Liverpool's strongest team of the last decade, according to statistics

  • Kobe Tong

Liverpool are looking to end the decade on a high.

Despite entering the 2010s with a terrible season under Roy Hodgson, the Reds are going to close it out as European champions and with a seemingly unassailable Premier League lead.

It’s such a dramatic period of change that it makes choosing Liverpool’s best XI of the last decade incredibly difficult.

It was an unenviable task that we took on earlier in the year – check out our choices here – but we’ve since stumbled across a new approach to the conundrum. 

That’s because the boffins at have sought to remove any element of opinion by crunching the data and drawing up the Liverpool XI based on statistics alone.

Liverpool’s statistical team of the decade

So, how does that work? Well, they have averaged out the match ratings of every Liverpool player who has made at least 70 appearance between 2010 and 2019.

Yes, that does mean there is no Alisson Becker. But, with the match ratings being formulated by over 30 individual data sets, it’s incredibly difficult to argue with the results.

You can check out every player to make the cut below as well as their number of appearances and overall rating:

GK – Pepe Reina (121 appearances) – 6.68

In the absence of Alisson, Reina seems the obvious choice over the less reliable Simon Mignolet and Loris Karius who inherited the reins from him between 2013 and 2018.

RB – Trent Alexander-Arnold (97 appearances) – 7.13

Glen Johnson is definitely worth tipping a hat to, but there can be no doubting Alexander-Arnold’s achievements at just 21 years old and he’s arguably the best right-back in the world.

CB – Virgil van Dijk (92 appearances) – 7.31

Seldom has a defender ever had such a massive impact after moving to a club and the statistics show that Van Dijk coming second place in the Ballon d’Or voting was very much justified.

CB – Joel Matip (98 appearances) – 7.06

One of the positions that you could contest the most, but Matip has clearly been rewarded for his stronger displays with Van Dijk playing alongside him.

LB – Andrew Robertson (98 appearances) – 7.03

To be fair, Robertson had very little competition here – sorry, Alberto Moreno – but he would have sleepwalked into this team regardless as one of the world’s best left-backs.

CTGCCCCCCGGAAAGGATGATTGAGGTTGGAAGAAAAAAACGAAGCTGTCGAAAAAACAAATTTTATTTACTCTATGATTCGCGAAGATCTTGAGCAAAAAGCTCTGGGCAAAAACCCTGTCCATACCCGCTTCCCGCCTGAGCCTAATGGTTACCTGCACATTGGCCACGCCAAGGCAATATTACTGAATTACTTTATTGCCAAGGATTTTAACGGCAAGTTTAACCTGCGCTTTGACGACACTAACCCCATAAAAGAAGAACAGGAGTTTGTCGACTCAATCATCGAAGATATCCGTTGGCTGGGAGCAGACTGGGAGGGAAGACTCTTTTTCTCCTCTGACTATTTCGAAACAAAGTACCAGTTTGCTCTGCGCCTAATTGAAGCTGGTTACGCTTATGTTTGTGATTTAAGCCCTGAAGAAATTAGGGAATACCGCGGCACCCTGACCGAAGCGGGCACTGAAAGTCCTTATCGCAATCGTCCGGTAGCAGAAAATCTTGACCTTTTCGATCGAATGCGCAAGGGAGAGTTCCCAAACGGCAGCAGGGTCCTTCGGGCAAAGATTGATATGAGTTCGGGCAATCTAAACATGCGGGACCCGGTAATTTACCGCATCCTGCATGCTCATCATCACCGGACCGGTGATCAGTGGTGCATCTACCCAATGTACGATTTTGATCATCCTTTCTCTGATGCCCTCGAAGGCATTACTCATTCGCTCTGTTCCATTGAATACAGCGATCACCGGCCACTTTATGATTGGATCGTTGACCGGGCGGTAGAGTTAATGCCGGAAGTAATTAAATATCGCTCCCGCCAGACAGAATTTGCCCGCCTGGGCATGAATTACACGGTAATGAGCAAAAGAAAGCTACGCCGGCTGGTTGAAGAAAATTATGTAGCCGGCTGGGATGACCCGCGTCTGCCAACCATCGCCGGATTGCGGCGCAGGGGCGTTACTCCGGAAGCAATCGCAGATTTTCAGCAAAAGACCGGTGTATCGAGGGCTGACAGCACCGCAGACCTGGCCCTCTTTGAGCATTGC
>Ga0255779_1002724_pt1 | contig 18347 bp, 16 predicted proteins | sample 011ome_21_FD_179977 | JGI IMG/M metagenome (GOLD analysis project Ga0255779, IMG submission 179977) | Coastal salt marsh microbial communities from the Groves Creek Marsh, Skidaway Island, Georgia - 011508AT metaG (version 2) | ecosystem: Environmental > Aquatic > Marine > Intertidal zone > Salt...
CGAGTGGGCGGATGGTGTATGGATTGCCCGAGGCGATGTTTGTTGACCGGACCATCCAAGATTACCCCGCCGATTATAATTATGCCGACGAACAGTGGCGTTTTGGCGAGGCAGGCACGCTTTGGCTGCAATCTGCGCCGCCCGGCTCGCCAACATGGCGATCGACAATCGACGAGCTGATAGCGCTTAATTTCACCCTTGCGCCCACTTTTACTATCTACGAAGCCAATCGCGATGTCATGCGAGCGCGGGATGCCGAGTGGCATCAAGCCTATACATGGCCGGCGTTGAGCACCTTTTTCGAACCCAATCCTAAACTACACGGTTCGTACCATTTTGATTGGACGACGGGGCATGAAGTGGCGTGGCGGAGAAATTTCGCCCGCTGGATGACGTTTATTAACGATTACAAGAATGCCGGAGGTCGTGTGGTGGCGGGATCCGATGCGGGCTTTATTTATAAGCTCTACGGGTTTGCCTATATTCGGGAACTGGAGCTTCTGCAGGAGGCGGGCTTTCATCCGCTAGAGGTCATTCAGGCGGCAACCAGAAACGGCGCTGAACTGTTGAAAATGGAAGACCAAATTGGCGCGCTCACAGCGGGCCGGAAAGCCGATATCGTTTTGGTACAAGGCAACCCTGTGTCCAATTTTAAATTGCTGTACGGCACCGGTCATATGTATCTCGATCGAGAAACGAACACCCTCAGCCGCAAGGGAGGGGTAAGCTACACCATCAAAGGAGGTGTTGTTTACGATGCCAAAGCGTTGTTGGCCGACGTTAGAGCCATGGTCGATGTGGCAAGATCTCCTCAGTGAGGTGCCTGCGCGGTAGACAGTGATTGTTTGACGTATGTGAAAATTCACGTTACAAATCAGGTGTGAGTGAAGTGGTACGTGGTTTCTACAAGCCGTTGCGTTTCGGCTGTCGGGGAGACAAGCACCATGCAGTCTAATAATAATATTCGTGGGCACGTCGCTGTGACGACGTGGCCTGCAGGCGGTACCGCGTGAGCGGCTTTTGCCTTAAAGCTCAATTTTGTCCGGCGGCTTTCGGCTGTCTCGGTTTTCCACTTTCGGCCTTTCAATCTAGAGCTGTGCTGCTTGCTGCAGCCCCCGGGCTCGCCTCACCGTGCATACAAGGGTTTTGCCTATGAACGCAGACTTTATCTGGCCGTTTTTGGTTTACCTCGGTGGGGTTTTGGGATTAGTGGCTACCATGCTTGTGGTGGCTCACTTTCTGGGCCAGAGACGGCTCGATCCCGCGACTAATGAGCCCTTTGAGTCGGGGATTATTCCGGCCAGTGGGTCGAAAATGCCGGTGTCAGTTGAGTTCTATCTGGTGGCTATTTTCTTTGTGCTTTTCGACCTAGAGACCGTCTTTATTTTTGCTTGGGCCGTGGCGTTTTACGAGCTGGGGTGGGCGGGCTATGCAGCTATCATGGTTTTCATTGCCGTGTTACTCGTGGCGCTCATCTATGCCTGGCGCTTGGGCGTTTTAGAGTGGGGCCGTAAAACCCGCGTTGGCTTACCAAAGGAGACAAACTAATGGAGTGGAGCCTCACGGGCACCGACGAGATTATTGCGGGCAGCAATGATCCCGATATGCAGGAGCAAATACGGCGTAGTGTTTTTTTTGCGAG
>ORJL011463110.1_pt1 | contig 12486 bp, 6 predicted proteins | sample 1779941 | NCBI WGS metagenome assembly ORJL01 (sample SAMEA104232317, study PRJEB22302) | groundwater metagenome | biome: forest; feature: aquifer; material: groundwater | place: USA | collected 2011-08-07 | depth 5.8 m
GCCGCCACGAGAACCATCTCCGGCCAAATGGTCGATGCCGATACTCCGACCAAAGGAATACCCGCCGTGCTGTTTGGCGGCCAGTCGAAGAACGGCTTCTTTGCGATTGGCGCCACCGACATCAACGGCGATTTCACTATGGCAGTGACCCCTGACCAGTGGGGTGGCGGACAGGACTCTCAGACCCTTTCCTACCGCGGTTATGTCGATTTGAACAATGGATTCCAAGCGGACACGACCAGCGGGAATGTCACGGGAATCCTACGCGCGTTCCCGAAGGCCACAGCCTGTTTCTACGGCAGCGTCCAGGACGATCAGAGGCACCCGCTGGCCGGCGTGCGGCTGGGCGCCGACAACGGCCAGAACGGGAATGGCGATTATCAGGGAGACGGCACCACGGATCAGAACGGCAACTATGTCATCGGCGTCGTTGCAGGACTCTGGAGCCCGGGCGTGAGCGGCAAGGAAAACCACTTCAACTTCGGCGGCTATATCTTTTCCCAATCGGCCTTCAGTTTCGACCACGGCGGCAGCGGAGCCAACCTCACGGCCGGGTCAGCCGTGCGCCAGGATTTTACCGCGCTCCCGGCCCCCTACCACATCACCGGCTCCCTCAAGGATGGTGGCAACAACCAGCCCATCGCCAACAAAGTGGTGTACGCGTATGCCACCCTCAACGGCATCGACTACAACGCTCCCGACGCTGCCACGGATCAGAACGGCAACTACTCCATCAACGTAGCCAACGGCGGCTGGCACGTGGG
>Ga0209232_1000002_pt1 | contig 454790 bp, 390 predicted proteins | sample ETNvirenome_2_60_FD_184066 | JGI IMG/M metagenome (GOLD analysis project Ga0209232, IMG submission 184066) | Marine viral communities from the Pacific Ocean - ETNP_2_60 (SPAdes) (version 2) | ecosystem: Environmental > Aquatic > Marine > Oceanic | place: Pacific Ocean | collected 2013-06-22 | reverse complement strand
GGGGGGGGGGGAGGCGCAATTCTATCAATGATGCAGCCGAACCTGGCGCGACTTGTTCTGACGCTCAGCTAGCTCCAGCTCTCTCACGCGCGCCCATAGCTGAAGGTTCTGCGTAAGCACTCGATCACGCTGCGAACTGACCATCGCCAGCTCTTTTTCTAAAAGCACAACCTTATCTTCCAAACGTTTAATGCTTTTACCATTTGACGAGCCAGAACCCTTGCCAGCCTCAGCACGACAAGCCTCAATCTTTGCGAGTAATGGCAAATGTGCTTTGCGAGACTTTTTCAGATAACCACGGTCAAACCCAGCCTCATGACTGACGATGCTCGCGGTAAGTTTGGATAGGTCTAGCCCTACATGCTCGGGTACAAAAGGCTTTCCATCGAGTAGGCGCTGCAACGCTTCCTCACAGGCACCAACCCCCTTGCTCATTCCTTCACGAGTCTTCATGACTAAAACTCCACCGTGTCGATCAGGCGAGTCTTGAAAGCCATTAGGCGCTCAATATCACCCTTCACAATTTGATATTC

RW – Mohamed Salah (118 appearances) – 7.56

It will come as little surprise that winning two Premier League Golden Boots reflects rather well on the statistics and Salah has proved to be an absolute steal at under £40 million.

CM – Philippe Coutinho (162 appearances) – 7.45

Coutinho’s inclusion is proof that aesthetically pleasing performances and goals can also translate into cold, hard statistics. 

CM – Steven Gerrard (160 appearances) – 7.40

Despite having played his best football by 2010, it’s credit to the Liverpool legend that he still outshone countless midfielders his junior before bowing out with a 2015 move to California.

LW – Sadio Mane (137 appearances) – 7.47

Arguably Liverpool’s best player on current form and a forward with no fewer than 72 goals in 145 games on Merseyside since his initially criticised Southampton exit.

ST – Luis Suarez (110 appearances) – 7.87

The highest rated player out of the entire XI and if you watched him tear up the Premier League during the 2013-14 season in particular, you’ll know exactly why that’s the case.

ST – Roberto Firmino (184 appearances) – 7.35

WhoScored have been more flexible than us with the amount of attackers they’re squeezing into the formation and that gives Firmino the chance to feature as the lowest rated forward of the four.

Full team of the decade

GIVEMESPORT’s Kobe Tong says

For the most part, you have to say that the statistics have got the XI pretty much spot on.

Given the vast amount of numbers that WhoScored’s average match ratings call upon, you never know whether certain metrics will skew things and throw up some bizarre results.

But perhaps the only controversial inclusion is between the sticks.

Although Reina was an incredible servant at Anfield, there can be no doubting that he was past his best by the turn of 2010 and couldn’t hold a candle to Alisson’s recent performances.

Sure, WhoScored have their reason for ruling out Alisson, but I’m confident that he’s already done enough this decade despite having played less than two season hitherto.

And that’s the only change I’d make. My initial thought was to give Martin Skrtel the nod alongside Van Dijk, but that was a close enough call for me to listen to the data and welcome in Matip.

Regardless of whether you think the statistics point in the right direction, though, let it serve as proof that Liverpool fans have been cheering on some remarkable players over the last 10 years.

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